In a sign of things to come, the Australian Securities and Investments Commission (ASIC) has commenced its first proceedings in respect of alleged greenwashing conduct.
ASIC defines greenwashing as "the practice of misrepresenting the extent to which a financial product or investment strategy is environmentally friendly, sustainable or ethical".
ASIC has taken Mercer Superannuation (Australia) Limited (Mercer) to the Federal Court of Australia in respect of allegations Mercer made misleading statements and engaged in conduct that could mislead the public about the sustainability of some of its superannuation investment options offered on its website.
The Mercer website offers members seven 'Sustainable Plus' options, which Mercer allegedly represents exclude investments in companies involved in non-sustainable industries and products such as carbon-intensive fossil fuels, alcohol production, and gambling.
ASIC alleges these representations misled members who signed up for the Sustainable Plus options on the basis the options allegedly did include investments in industries Mercer claimed were excluded. ASIC claims the Sustainable Plus options allegedly included investments in 15 companies involved in the extraction or sale of carbon-intensive fossil fuels (e.g. AGL Energy Ltd and BHP Group Ltd), 15 companies involved in the production of alcohol (e.g. Treasury Wine Estates Ltd), and 19 companies involved in gambling (e.g. Crown Resorts Limited and Tabcorp Holdings Ltd).
ASIC's deputy chair, Sarah Court, stated the proceedings reflect the regulator's "continuing efforts to ensure sustainability-related claims made by financial institutions are accurate". 1 ASIC is seeking declarations and pecuniary penalties from the Federal Court, injunctions preventing Mercer from continuing to make any of the alleged misleading statements on its website, and orders requiring Mercer to publicise any contraventions found by the Court.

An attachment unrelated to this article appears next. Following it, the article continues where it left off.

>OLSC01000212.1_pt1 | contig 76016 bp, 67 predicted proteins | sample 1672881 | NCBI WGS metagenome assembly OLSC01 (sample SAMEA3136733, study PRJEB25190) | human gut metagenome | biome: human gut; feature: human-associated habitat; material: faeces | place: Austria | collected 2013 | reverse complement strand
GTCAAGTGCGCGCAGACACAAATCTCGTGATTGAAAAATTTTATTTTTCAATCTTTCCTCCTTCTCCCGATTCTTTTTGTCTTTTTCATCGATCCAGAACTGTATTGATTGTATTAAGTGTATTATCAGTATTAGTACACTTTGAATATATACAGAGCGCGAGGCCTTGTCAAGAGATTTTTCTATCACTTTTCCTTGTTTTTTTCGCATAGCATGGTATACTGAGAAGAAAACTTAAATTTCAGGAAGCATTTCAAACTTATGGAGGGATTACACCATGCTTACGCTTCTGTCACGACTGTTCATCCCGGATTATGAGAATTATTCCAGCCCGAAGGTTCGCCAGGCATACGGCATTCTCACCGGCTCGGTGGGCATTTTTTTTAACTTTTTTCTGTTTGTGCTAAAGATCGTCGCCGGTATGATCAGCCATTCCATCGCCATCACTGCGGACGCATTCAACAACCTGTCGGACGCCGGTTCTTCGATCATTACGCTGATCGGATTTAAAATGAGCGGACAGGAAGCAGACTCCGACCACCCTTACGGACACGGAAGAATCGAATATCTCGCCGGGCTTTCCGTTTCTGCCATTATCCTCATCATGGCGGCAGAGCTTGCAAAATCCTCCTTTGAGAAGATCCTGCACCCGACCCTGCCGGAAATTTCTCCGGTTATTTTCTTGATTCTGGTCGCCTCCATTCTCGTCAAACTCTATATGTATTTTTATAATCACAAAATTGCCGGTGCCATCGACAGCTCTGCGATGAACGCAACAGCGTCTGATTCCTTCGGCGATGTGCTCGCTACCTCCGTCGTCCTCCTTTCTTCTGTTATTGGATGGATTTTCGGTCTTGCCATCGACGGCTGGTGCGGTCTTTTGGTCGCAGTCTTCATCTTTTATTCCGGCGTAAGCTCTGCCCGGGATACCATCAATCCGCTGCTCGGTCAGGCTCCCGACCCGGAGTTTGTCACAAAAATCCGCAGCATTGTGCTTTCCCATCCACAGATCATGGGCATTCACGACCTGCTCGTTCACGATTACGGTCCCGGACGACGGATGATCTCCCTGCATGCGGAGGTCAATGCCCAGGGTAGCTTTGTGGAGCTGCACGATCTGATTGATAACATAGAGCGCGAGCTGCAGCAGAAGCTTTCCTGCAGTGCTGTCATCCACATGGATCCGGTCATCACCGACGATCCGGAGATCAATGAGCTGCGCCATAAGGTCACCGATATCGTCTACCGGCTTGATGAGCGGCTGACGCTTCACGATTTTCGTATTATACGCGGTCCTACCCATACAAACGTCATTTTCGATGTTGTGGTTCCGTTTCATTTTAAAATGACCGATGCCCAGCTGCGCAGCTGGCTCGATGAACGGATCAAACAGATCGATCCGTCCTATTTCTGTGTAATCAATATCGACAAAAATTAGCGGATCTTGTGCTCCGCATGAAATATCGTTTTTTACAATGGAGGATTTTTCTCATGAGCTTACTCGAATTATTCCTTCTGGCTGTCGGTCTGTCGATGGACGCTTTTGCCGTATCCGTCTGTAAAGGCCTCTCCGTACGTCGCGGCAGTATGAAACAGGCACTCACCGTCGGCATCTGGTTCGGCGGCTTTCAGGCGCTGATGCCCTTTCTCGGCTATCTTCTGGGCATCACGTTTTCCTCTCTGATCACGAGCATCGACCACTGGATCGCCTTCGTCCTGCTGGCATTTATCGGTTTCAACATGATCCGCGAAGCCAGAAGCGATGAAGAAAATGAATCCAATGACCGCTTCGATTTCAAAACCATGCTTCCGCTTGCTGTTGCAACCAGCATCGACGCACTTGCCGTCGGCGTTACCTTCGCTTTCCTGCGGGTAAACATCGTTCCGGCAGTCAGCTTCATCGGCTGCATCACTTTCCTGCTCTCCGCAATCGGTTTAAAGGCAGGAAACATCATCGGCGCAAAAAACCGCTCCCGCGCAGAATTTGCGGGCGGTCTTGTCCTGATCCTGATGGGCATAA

For the superannuation and financial services industry more generally, the proceedings sound an intention by ASIC to use its full suite of regulatory powers to enforce compliance with financial services obligations. Not only is the Mercer case the first greenwashing proceeding issued by ASIC, it is also the first time ASIC has commenced court action after legislative amendments, which were brought about by the Financial Services Royal Commission. This has enhanced the regulator's power to take action regarding a broader range of superannuation trustee conduct.
More broadly for the financial services industry, the proceeding highlights ASIC's continued focus on greenwashing conduct and its willingness to take legal action in respect of its 2023 Enforcement Priorities. As stated by Ms Court: "There is increased demand for sustainability-related financial products, and with that comes the growing risk of misleading marketing and greenwashing. If financial products make sustainable investment claims to investors and potential investors, they need to reflect the true position". 2
To proactively manage risk and ensure compliance, superannuation and financial services entities should use this moment as an opportunity to review any 'sustainable' financial products they offer to ensure the representations or claims made in respect of the products are not false, misleading, or deceptive. Scrutiny and investigation by ASIC in respect of potential greenwashing conduct and subsequent proceedings which, as Mercer is experiencing, will be run in full view of members, investors, and the general public alike.
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